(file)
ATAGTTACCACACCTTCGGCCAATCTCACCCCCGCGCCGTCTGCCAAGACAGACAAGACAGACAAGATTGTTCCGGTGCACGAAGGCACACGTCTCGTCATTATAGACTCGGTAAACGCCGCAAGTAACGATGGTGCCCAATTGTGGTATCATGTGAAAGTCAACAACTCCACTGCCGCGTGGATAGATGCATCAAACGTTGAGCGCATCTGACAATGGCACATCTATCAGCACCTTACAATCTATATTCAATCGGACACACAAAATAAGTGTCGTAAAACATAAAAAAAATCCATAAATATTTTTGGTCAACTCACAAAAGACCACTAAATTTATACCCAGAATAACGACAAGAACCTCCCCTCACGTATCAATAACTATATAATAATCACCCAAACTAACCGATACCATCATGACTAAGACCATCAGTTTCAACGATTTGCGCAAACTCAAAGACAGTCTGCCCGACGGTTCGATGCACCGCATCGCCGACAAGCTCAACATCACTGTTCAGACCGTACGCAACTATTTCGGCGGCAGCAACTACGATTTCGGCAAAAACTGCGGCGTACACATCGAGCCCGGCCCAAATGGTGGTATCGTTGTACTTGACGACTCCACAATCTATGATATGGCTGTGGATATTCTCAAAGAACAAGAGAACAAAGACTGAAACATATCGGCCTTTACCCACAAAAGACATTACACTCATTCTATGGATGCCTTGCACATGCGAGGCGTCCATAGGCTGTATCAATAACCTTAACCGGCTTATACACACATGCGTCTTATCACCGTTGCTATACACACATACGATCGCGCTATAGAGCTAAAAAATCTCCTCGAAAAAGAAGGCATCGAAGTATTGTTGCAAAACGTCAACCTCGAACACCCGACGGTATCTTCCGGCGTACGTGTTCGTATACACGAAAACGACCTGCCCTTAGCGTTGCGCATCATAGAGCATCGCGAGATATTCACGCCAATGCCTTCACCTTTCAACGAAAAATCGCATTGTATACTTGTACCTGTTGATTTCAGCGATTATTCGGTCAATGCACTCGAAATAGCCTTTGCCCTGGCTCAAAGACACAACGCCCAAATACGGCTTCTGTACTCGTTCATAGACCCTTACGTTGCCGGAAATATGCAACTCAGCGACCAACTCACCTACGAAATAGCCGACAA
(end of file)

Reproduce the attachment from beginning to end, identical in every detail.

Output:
ATAGTTACCACACCTTCGGCCAATCTCACCCCCGCGCCGTCTGCCAAGACAGACAAGACAGACAAGATTGTTCCGGTGCACGAAGGCACACGTCTCGTCATTATAGACTCGGTAAACGCCGCAAGTAACGATGGTGCCCAATTGTGGTATCATGTGAAAGTCAACAACTCCACTGCCGCGTGGATAGATGCATCAAACGTTGAGCGCATCTGACAATGGCACATCTATCAGCACCTTACAATCTATATTCAATCGGACACACAAAATAAGTGTCGTAAAACATAAAAAAAATCCATAAATATTTTTGGTCAACTCACAAAAGACCACTAAATTTATACCCAGAATAACGACAAGAACCTCCCCTCACGTATCAATAACTATATAATAATCACCCAAACTAACCGATACCATCATGACTAAGACCATCAGTTTCAACGATTTGCGCAAACTCAAAGACAGTCTGCCCGACGGTTCGATGCACCGCATCGCCGACAAGCTCAACATCACTGTTCAGACCGTACGCAACTATTTCGGCGGCAGCAACTACGATTTCGGCAAAAACTGCGGCGTACACATCGAGCCCGGCCCAAATGGTGGTATCGTTGTACTTGACGACTCCACAATCTATGATATGGCTGTGGATATTCTCAAAGAACAAGAGAACAAAGACTGAAACATATCGGCCTTTACCCACAAAAGACATTACACTCATTCTATGGATGCCTTGCACATGCGAGGCGTCCATAGGCTGTATCAATAACCTTAACCGGCTTATACACACATGCGTCTTATCACCGTTGCTATACACACATACGATCGCGCTATAGAGCTAAAAAATCTCCTCGAAAAAGAAGGCATCGAAGTATTGTTGCAAAACGTCAACCTCGAACACCCGACGGTATCTTCCGGCGTACGTGTTCGTATACACGAAAACGACCTGCCCTTAGCGTTGCGCATCATAGAGCATCGCGAGATATTCACGCCAATGCCTTCACCTTTCAACGAAAAATCGCATTGTATACTTGTACCTGTTGATTTCAGCGATTATTCGGTCAATGCACTCGAAATAGCCTTTGCCCTGGCTCAAAGACACAACGCCCAAATACGGCTTCTGTACTCGTTCATAGACCCTTACGTTGCCGGAAATATGCAACTCAGCGACCAACTCACCTACGAAATAGCCGACAA